For about a month, Ravinder Sehrawat, 51, did not take his high fever seriously. The Paschim Vihar-resident would pop in two-three paracetamol tablets in a day and go about his routine work.

“I have a hectic schedule that does not give me enough time to do other things. So, I could not see a doctor and would take Crocin to bring my fever down that would go as high as 106 degrees Fahrenheit at times,” the 51-year-old, who is into transport business, told HT from his hospital bed.

He was admitted to west Delhi-situated BLK Super-Speciality Hospital, after being diagnosed as a severe case of typhoid fever— a water-borne disease.

“It is a bacterial infection that usually spreads through contaminated food and water. He had been careless which is why his condition worsened and we had to hospitalize him,” says Dr RK Singal, director, department of internal medicine at the hospital.

Sehrawat is not exactly sure what may have led to the infection.

“I can’t remember exactly but the only cause I can think of is water. It’s so hot and there have times when I have forgotten taking water bottle along,” he says.

“I used to drink water from outside because I have had really long work hours of late, and it was not possible to sustain without water even though I weren’t sure of the water quality.”


Divesh Malhotra had typhoid as well as abscess in liver. ( Burhaan Kinu/HT PHOTO )

Divesh Malhotra, 33-year-old delivery analyst, was hospitalized at Sir Ganga Ram Hospital for a dual infection that was a result of drinking contaminated water.

A resident of west Delhi’s Rajouri Garden, Malhotra says the quality of water supply at his residence has not been up to the mark recently. “We were getting really bad water and that could have lead to the infection,” he says.

Apart from getting high fever that would increase towards the middle of the night, Malhotra also developed acute stomach ache, which are common symptoms associated with water-borne diseases. “My condition worsened in office and I decided to see a doctor. I went through several tests and was told I suffered dual infection,” he says.

Malhotra had typhoid as well as abscess in liver, and had to be hospitalized. “I am feeling a lot better now but I did not know it could be that serious,” he says.

Dr Atul Gogia, senior consultant, department of medicine at the hospital says, “His condition was not good when he came to us but he is a young fellow that is why he responded well to the treatment. This is a common complaint that we receive in this weather when it is hot and humid. Viral hepatitis is also common these days among other illnesses.”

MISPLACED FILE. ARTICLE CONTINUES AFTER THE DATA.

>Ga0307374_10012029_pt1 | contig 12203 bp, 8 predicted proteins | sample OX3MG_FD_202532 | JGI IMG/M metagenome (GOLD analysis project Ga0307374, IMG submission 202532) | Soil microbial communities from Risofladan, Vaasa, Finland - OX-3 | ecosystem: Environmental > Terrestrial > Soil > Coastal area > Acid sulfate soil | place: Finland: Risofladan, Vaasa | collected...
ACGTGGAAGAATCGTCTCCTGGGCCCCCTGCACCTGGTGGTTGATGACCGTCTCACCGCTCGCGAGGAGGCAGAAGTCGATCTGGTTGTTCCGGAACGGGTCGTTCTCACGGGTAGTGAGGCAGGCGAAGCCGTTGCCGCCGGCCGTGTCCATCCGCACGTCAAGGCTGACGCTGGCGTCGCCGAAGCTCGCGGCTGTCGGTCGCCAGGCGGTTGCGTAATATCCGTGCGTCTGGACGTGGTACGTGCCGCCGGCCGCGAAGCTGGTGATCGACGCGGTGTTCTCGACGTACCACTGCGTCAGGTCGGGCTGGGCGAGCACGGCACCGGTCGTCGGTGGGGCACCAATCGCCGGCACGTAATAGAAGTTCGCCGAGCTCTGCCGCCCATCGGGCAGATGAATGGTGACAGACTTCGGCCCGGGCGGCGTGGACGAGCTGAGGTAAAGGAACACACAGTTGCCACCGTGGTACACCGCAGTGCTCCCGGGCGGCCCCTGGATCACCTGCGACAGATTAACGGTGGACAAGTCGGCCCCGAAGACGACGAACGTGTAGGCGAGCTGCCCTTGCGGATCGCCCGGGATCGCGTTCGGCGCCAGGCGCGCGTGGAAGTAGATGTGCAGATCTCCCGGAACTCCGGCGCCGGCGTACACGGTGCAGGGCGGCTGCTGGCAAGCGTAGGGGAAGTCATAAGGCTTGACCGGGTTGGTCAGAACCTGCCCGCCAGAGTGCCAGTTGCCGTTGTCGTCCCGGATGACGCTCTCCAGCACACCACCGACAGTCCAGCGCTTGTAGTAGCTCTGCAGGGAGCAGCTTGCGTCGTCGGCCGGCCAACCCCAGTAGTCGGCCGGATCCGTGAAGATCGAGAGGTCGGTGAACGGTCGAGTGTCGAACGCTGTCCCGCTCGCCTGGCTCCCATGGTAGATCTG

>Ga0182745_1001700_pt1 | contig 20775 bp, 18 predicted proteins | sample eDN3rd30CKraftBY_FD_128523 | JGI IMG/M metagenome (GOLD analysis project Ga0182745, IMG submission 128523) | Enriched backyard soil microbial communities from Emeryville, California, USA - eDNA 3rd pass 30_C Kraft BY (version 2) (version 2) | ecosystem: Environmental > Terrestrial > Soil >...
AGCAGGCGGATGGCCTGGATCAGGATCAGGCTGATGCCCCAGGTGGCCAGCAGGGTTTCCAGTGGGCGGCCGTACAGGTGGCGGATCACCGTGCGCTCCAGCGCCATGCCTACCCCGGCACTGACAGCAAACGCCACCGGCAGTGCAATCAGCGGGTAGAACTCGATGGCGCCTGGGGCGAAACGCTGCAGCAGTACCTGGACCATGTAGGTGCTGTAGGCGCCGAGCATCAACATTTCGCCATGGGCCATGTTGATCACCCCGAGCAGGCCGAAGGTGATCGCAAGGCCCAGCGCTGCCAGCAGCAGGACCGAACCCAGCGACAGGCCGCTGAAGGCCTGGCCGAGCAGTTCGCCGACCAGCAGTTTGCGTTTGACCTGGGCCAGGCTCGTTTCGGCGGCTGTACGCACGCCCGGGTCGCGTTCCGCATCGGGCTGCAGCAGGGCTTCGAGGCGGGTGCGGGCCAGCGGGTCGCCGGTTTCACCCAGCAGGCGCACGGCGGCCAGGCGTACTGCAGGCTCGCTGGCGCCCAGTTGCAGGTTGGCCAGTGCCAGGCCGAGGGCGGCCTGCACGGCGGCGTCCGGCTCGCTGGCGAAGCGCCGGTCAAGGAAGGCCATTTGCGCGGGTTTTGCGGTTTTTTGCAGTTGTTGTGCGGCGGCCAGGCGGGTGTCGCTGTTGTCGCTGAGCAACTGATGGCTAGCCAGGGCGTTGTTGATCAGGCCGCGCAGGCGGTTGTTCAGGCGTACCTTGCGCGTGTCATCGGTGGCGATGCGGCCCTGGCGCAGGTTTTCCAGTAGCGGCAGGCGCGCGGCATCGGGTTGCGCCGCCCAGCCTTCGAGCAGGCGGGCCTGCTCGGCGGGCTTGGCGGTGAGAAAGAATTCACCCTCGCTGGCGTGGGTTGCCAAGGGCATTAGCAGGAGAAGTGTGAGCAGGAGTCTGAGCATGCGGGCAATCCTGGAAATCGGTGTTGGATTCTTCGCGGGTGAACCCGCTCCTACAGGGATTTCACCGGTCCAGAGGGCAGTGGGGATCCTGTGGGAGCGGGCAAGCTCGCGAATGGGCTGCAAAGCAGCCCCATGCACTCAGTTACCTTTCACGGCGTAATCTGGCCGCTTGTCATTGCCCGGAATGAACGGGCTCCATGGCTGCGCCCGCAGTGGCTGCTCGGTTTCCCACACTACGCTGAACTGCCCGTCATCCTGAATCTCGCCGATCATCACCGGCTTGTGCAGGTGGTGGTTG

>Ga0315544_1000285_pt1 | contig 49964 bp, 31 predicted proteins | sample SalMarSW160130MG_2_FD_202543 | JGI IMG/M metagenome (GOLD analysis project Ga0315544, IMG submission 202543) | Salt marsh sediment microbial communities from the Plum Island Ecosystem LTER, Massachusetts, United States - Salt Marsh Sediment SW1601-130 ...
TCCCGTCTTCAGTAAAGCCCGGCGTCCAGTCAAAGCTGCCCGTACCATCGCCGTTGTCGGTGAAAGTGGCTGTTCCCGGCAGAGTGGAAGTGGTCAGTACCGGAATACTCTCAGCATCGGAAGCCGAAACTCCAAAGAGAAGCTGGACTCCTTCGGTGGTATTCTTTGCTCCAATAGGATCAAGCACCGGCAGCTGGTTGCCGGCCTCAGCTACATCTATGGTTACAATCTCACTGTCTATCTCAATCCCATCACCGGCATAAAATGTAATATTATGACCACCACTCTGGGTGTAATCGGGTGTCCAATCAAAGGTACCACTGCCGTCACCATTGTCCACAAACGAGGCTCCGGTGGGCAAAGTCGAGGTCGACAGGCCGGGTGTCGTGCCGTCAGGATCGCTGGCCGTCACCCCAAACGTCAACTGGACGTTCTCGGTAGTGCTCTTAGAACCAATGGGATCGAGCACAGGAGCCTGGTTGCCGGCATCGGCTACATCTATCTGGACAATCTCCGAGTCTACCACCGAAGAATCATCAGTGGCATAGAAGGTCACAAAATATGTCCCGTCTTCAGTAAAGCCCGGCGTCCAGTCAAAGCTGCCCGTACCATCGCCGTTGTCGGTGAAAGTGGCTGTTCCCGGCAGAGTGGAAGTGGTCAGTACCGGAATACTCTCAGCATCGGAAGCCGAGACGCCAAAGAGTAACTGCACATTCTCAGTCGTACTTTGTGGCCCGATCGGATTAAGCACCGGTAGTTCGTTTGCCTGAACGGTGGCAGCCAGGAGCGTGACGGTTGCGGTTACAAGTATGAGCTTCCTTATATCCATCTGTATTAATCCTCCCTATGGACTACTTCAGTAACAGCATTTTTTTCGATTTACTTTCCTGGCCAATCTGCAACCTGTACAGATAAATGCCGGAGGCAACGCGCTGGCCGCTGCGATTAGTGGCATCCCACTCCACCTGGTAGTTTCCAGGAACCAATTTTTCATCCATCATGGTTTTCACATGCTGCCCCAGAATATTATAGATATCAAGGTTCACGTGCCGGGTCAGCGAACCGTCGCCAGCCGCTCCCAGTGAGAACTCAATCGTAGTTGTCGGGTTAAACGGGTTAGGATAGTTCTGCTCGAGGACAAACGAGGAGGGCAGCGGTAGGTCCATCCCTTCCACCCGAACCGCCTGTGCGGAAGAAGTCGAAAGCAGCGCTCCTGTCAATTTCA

Thing to do
  • Water-borne infection
  • *High fever, diarrhea, Fatigue, severe abdominal cramps, nausea and vomiting, yellowing of skin and the white of the eyes, dark urine: yellow or reddish in case of jaundice
  • Mosquito-borne diseases
  • *High fever, *Skin rashes *Severe headache *Pain behind the eyes *Excruciating muscle and joint pain *Nausea, vomiting and loss of appetite
  • Heat cramps
  • *Cramps usually felt in the abdomen, calf and thigh muscles
  • Heat exhaustion
  • * Weak, rapid pulse, low blood pressure, headache, nausea, dizziness etc.
  • Heat stroke
  • *Extremely high body temperature, heat radiating from the skin, skin turning red and dry, no sweating, rapid and strong pulse, throbbing headache, dizziness, nausea, disorientation, and unconsciousness
  • Against air or water-borne infection
  • *Stay away from people down with viral infection
  • *Avoid over-crowded places
  • *Cover mouth, nose while coughing or sneezing
  • *Use disposable tissues, avoid handkerchiefs
  • *Wash hands regularly with soap
  • *Eat fresh food
  • *If using leftovers, warm them
  • *Clean raw vegetables, fruits thoroughly
  • *Avoid fluids, cut fruits on roadside
  • *Drink boiled or purified water
  • *Allow water to sit for 10min-15min after boiling
  • *Use good quality water filter
  • Against mosquito-borne infection
  • *Don’t let water stagnate
  • *Keep surroundings clean
  • *Dispose of old tires, flower pots, cans etc
  • *Use mosquito repellants
  • *Mosquito net is best bay
  • *Keep yourself well-covered
  • *Don’t leave doors or windows open
  • Against the sun
  • *Drink cool, non-alcoholic, non-caffeinated beverages
  • *Avoid extremely cold liquids as they can cause stomach cramps
  • *Drink water regularly throughout the day
  • *Start your day with a couple of glasses of water
  • * Avoid peak sun hours, between 12pm and 3pm
  • *Munch on food items with high water content
  • *Wear lose, light-coloured clothes
  • *Avoid strenuous activity in day
  • * Use a broad-spectrum sunscreen

First Published: Jun 30, 2017 00:16 IST